Last year, my husband surprised me with a full canning set that he found for 75% off at our local Target. I have been curious about canning, but very afraid of messing up and getting someone sick.
However, after reading through the Blue Book of Preserving that was included in the kit, I felt much more confident about the safety of canning.
I found this recipe for Jalapeno Pepper Jelly on Pioneer Woman’s Tasty Kitchen website. I instantly thought that I could FINALLY use all those jalapenos growing in my garden for this.
This will also make a great, unique gift for family and friends come Christmas season. :)
I learned that canning jelly can be very sticky so have damp towels ready, and you also have to work pretty fast when canning the preserves. The preserves will gel up quickly and you want those in the jars before they do or they’ll be a pain to pour.
That being said, I do recommend canning to foodies. It’s pretty tedious but the result is super cool. You get to say you MADE that jelly! :)
I’m submitting this recipe to What’s Cooking in the Orange Kitchen’s “So You Grew a Garden” blogging event.
Jalapeno Pepper Jelly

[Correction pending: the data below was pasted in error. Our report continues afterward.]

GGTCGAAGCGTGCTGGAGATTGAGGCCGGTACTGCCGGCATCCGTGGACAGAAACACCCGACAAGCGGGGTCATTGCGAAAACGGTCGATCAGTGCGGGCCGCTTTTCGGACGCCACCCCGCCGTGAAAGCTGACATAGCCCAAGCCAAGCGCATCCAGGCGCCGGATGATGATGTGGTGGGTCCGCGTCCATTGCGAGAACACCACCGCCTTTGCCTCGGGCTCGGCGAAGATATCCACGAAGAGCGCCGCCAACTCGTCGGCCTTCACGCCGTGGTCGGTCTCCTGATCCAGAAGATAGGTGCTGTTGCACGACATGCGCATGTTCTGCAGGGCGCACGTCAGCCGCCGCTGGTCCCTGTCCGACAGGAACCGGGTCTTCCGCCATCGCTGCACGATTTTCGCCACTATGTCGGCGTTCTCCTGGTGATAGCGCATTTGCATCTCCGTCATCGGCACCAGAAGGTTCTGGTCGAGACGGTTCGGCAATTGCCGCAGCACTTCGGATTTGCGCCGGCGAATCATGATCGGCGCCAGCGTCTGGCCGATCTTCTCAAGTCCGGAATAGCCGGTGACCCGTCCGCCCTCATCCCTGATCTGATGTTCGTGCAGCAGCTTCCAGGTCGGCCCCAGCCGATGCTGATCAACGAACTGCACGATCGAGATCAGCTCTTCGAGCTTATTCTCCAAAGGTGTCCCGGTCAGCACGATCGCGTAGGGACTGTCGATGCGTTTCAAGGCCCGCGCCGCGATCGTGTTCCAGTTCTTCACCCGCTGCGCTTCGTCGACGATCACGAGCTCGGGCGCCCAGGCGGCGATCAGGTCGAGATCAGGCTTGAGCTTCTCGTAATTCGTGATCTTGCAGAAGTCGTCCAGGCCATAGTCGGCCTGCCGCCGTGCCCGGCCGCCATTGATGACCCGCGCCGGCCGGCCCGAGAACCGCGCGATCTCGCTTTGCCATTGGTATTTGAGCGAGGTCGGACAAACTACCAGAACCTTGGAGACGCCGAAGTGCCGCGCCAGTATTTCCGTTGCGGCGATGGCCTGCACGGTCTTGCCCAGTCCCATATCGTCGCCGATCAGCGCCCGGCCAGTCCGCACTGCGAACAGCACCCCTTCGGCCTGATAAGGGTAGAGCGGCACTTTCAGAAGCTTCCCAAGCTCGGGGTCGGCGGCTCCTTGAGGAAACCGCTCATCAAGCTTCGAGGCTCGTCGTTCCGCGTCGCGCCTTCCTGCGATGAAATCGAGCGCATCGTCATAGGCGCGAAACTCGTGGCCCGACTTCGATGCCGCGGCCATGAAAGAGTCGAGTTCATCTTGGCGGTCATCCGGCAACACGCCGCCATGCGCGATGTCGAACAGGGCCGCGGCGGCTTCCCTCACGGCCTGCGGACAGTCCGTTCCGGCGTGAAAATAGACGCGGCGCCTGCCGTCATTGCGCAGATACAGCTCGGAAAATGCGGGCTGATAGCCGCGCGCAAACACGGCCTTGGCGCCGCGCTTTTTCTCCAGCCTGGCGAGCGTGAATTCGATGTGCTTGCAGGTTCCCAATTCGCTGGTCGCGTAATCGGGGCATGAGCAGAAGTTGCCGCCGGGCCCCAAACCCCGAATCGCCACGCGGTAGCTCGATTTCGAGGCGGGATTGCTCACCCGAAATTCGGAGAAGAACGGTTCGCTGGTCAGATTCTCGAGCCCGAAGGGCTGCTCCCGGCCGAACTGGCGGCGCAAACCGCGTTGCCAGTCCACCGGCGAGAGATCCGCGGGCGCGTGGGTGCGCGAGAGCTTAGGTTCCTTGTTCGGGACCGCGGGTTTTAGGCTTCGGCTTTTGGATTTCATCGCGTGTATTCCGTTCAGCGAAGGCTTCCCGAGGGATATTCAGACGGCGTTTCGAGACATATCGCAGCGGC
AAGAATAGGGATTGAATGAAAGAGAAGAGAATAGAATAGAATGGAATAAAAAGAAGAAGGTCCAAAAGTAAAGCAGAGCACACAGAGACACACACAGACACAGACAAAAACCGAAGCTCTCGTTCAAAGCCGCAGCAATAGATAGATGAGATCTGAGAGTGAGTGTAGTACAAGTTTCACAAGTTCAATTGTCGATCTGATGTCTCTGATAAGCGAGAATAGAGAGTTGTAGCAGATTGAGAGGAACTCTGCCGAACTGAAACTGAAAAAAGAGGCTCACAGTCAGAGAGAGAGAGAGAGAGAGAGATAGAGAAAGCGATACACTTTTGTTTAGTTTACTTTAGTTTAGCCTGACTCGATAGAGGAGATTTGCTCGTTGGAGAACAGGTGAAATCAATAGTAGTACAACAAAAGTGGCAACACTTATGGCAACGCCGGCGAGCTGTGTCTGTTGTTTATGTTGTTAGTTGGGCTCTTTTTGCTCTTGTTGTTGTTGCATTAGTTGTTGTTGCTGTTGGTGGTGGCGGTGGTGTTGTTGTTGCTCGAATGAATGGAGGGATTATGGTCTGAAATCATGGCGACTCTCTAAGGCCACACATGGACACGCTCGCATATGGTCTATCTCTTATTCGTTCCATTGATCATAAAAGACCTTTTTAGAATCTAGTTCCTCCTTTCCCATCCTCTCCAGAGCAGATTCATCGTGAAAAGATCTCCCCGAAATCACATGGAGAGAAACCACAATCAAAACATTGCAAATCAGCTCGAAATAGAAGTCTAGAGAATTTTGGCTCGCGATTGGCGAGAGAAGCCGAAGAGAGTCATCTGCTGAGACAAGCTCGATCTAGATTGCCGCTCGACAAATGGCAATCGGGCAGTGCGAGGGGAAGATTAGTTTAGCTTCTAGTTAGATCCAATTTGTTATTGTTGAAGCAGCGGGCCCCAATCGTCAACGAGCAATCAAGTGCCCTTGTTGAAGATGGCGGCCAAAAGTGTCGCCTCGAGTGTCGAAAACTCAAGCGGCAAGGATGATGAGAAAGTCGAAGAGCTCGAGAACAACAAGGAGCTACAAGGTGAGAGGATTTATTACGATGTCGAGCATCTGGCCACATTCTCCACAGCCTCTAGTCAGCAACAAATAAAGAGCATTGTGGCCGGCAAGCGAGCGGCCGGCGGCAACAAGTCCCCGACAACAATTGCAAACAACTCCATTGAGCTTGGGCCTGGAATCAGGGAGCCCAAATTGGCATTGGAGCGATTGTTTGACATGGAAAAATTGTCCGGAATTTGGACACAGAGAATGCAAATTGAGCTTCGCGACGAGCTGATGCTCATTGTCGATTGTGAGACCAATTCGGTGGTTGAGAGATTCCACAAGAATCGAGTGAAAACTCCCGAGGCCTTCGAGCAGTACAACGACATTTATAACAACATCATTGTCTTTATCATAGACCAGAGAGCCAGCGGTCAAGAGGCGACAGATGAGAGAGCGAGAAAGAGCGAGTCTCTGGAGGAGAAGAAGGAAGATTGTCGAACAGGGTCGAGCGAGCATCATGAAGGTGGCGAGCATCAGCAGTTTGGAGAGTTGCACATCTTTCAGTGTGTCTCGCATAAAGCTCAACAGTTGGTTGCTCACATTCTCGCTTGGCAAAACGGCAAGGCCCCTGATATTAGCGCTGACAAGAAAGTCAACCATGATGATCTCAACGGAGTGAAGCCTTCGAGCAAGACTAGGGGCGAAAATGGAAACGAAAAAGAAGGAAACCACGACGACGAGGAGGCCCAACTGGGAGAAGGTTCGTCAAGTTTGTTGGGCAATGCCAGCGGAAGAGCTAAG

Source: Tasty Kitchen
- 1 cup Jalapeno, Seeds And Membranes Removed, Finely Diced
- 2 cups Apple Cider Vinegar
- ½ cups Red Or Orange Bell Pepper, Seeds & Membranes Removed, Finely Diced
- 6 cups Sugar
- 2 envelopes Liquid Pectin, 3 Oz Each
- ½ teaspoons Unsalted Butter
- Prepare canning jars and lids as directed by manufacturer’s directions. This recipe makes 6 8-oz 1/2 pint jars…so have at least 8 jars ready, just in case.
- Do not use seeds in your jelly (if you’d like it hotter then put seeds into a piece of cheesecloth or muslin packet and put into the sugar mixture, but remove before you put the pectin in!). You can mix up the peppers if you’d like…habaneros, jalapenos, bell peppers.
- In a large stainless-steel pan combine the vinegar, peppers and sugar. Bring to boil over medium heat, stirring until the sugar is completely dissolved. (add the unsalted butter here if you want to use it…it helps to keep the foam down to a minimum)
- Increase the heat to medium-high and bring to a full boil, at this point stir constantly. Once a rolling boil has been reached, pour in the pectin. Return to a full boil and stir constantly for 1 full minute. Remove from heat.
- Immediately ladle the jelly into your jars leaving about 1/4″ headspace. Wipe rims off and screw on bands.
- 4 to 8 oz jars need to be processed for 10 minutes. 1 pint jars for 15 minutes. Adjust for elevation. (I live at sea level, so 10 minutes was fine for me.)
- Remove from canner and place on paper or cloth towel.
- Wait about 15-30 minutes and then carefully twist or tilt jars to distribute the pepper pieces throughout the jelly while cooling. (I did not do this since the preserving book said NOT to move the jelly for 12-24 hours, thus interrupting the sealing process. The pepper pieces were dispersed well anyway.)
I wrote myself a little reminder so I’m not tempted to move these as I clean the kitchen.